February 18, 2020
Mass Mentoring Partnership and English at Large Receive Grants

June 19, 2014 — Mass Mentoring Partnership, a statewide mentoring organization, and English at Large, a nonprofit that teaches English to adult immigrants and refugees in the Greater Boston area, announced that they recently have received grants to advance their basic missions.

Mass Mentoring Partnership (MMP), a Boston-based nonprofit that provides mentors to youth statewide, announced it has been awarded a $75,000 grant from the Bank of America Charitable Foundation to strengthen the field of mentoring across Massachusetts.

Bank of America and MMP have partnered since 2005 and was recently recognized as a Partner of the Year at the 2013 Boston Business Journal Corporate Citizenship Summit.

MMP said the grant will enable it to continue to develop and enhance mentoring programs, position mentoring as an effective strategy to strengthen communities, and strengthen the delivery of its Quality Based Membership, training and technical assistance, mentor recruitment and match activity resources to meet the needs of the youth development field.

“By partnering together, Bank of America and Mass Mentoring are able to strengthen communities and workforce development through quality mentoring, driving more youth to be academically, socially and emotionally ready to pursue higher education or enter the workforce,” said Marty Martinez, president and CEO of Mass Mentoring Partnership.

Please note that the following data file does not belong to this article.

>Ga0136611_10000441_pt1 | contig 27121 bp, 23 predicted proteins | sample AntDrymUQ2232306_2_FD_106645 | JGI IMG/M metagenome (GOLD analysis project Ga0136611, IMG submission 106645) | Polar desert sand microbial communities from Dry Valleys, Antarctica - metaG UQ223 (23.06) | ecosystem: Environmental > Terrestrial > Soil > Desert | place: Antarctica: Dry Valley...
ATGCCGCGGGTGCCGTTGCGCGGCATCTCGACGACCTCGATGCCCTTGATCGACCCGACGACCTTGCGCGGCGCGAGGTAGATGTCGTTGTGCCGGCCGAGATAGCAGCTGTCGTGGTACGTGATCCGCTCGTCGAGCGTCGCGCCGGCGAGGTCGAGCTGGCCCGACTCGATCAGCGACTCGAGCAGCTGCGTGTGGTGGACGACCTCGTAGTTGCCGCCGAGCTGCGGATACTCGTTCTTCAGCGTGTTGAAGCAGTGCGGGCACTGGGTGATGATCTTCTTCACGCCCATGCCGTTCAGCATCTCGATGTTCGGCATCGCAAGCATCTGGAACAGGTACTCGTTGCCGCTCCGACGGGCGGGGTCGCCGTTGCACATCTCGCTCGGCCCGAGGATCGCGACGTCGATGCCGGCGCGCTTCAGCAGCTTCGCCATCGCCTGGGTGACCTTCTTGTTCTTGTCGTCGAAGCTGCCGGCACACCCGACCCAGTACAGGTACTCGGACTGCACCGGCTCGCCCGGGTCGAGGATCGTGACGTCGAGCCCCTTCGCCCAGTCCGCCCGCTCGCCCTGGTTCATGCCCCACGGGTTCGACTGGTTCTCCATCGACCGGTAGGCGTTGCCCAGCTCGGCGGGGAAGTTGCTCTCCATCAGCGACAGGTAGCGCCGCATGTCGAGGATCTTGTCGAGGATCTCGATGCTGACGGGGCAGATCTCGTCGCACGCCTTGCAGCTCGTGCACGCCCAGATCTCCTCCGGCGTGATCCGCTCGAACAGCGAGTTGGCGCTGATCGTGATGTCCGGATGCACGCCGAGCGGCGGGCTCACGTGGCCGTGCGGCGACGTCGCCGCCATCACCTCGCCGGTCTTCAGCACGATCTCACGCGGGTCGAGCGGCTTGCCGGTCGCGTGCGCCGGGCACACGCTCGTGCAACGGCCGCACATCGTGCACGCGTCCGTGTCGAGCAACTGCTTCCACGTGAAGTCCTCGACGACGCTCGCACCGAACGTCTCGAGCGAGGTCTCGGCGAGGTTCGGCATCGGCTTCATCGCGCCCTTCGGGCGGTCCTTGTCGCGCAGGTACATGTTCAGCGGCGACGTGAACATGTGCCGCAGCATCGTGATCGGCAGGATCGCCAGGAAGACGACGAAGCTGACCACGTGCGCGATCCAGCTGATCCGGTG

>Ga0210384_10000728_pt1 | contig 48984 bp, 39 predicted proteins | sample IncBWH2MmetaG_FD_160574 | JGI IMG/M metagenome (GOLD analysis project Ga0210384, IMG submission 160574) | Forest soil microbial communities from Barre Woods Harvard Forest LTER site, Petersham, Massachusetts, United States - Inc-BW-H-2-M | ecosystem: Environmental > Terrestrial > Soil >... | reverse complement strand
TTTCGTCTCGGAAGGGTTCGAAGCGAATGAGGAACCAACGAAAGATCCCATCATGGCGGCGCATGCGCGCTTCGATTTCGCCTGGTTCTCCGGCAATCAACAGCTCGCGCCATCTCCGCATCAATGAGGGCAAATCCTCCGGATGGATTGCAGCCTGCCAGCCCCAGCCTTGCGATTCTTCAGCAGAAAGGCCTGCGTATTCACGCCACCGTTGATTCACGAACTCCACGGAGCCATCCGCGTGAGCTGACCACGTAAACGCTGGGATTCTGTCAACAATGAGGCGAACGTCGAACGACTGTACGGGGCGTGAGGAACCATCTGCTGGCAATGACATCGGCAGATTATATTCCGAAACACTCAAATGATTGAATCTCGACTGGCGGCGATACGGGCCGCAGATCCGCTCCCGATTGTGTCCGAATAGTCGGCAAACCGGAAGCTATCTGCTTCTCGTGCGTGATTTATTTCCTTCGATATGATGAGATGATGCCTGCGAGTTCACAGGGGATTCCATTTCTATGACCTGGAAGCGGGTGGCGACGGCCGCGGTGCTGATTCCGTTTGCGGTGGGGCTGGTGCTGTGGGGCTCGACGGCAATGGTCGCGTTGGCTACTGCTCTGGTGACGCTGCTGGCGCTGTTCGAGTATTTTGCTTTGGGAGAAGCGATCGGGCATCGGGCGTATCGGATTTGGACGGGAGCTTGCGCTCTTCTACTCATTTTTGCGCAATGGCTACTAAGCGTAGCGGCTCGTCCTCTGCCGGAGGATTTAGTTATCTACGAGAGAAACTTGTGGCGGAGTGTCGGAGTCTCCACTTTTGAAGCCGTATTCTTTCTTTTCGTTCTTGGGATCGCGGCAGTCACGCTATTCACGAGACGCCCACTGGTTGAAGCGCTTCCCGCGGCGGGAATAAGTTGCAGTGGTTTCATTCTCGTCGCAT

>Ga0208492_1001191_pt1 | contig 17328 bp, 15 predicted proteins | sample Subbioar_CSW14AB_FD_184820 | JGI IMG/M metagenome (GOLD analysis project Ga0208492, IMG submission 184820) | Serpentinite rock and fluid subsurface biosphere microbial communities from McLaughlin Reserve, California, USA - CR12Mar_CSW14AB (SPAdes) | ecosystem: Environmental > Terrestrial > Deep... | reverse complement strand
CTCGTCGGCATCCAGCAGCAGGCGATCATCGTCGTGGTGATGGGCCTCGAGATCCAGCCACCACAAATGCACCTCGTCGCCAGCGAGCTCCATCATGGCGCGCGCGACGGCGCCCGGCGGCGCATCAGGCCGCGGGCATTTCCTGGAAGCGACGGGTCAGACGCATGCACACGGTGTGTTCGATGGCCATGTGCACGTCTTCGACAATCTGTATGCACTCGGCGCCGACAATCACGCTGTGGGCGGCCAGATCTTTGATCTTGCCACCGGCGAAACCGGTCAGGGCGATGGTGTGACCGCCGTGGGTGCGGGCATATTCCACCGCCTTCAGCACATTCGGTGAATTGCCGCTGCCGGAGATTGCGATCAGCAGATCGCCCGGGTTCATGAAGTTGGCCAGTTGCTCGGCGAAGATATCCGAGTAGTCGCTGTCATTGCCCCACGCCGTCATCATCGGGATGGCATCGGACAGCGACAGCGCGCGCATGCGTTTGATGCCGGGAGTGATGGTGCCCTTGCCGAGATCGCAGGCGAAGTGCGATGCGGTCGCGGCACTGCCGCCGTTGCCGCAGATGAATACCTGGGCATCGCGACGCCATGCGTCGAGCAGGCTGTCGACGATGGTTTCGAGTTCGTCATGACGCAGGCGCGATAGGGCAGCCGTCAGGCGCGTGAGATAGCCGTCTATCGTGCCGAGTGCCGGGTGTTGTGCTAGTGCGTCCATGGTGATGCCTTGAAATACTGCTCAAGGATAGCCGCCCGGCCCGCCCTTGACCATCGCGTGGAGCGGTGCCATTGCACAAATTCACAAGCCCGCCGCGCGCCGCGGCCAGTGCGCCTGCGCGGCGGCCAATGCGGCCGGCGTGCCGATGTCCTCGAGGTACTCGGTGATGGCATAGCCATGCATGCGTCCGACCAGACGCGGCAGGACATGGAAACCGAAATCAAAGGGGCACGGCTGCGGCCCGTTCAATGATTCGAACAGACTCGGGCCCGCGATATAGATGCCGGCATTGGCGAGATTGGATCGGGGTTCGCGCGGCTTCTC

“Mass Mentoring is one of our most popular partners when it comes to employee engagement, and for good reason. They bring expertise to so many other organizations, it extends our involvement to those partners as well,” said Bob Gallery, Massachusetts president, Bank of America.

Founded in 1992, MMP today serves more than 200 mentoring programs statewide supporting 30,000 youth in mentoring relationships.

English At Large Receives Grant to Expand Work in Lexington

English At Large, a Medford-based nonprofit that provides free English classes to adult immigrants and refugees in 21 Greater Boston area communities, announced that it was recently awarded $7,500 from the Community Endowment of Lexington.

The grant will support the expansion of the organization’s programs in Lexington. As of last year, there were thirty-five Lexington learners waitlisted for EAL’s conversation groups.

Qingjian Shi, executive director for English At Large, said, “We are honored to be a recipient of this award. Lexington is a community with a growing need for English language instruction for its newcomers and we are confident that this grant from the Community Endowment of Lexington will help us meet this need.”

Founded in Lexington in 1970, the nonprofit, assisted by a network of hundreds of trained volunteers, has helped more than 10,000 local adult learners.

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